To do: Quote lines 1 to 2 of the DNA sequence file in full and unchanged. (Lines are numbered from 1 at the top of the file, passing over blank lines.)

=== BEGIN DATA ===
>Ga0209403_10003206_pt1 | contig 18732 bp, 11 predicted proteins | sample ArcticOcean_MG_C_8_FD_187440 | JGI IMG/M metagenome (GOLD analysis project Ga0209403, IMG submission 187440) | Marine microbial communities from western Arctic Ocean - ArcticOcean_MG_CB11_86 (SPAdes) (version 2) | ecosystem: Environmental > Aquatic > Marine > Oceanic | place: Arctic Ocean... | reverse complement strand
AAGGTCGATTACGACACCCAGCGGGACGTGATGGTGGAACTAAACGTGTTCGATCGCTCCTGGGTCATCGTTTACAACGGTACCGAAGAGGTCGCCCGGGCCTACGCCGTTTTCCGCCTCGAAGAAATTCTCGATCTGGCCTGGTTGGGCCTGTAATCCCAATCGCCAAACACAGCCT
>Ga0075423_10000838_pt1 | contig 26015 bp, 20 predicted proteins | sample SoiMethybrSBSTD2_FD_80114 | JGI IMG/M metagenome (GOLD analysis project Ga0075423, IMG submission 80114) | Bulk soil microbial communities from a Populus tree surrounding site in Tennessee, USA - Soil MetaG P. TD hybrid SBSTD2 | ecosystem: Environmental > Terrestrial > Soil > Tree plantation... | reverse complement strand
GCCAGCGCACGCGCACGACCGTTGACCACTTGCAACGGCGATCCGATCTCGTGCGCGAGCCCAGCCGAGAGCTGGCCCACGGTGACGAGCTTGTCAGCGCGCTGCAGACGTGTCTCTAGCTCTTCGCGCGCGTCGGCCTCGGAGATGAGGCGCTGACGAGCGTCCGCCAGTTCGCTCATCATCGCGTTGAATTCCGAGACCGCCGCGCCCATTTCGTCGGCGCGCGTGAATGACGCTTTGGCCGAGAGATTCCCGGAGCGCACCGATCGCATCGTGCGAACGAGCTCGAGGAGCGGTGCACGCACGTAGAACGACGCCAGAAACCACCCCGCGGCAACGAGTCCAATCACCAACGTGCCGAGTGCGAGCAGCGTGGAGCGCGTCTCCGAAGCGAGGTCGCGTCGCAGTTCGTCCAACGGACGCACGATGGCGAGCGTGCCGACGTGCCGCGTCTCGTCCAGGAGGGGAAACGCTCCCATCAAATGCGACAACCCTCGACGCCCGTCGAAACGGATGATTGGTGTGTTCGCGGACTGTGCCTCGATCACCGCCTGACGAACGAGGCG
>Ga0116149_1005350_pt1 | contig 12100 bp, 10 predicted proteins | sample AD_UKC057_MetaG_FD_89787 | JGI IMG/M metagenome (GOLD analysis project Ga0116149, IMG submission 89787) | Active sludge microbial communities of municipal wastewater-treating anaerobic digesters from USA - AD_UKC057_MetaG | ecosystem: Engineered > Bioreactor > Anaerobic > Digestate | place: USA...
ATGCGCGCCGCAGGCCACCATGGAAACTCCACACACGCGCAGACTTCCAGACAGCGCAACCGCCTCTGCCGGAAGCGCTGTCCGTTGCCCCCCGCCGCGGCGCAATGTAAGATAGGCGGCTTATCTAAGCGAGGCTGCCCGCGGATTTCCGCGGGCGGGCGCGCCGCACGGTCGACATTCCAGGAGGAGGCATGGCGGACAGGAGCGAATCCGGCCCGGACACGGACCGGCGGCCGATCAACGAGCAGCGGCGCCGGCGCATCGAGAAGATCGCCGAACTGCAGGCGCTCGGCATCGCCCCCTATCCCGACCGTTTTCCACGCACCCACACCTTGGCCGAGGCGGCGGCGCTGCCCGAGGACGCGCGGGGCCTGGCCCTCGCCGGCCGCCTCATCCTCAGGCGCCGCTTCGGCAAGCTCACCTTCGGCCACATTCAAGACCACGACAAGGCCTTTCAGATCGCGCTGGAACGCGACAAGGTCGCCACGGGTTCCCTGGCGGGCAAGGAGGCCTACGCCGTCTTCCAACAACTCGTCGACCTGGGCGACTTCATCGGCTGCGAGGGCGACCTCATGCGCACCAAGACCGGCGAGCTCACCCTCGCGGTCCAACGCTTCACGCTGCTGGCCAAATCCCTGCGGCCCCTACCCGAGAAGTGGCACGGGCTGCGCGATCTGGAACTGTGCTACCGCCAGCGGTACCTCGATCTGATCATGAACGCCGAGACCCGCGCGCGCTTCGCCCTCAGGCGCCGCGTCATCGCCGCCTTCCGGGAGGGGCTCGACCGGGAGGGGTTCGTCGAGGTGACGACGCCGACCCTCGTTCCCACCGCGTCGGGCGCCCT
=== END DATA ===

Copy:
>Ga0209403_10003206_pt1 | contig 18732 bp, 11 predicted proteins | sample ArcticOcean_MG_C_8_FD_187440 | JGI IMG/M metagenome (GOLD analysis project Ga0209403, IMG submission 187440) | Marine microbial communities from western Arctic Ocean - ArcticOcean_MG_CB11_86 (SPAdes) (version 2) | ecosystem: Environmental > Aquatic > Marine > Oceanic | place: Arctic Ocean... | reverse complement strand
AAGGTCGATTACGACACCCAGCGGGACGTGATGGTGGAACTAAACGTGTTCGATCGCTCCTGGGTCATCGTTTACAACGGTACCGAAGAGGTCGCCCGGGCCTACGCCGTTTTCCGCCTCGAAGAAATTCTCGATCTGGCCTGGTTGGGCCTGTAATCCCAATCGCCAAACACAGCCT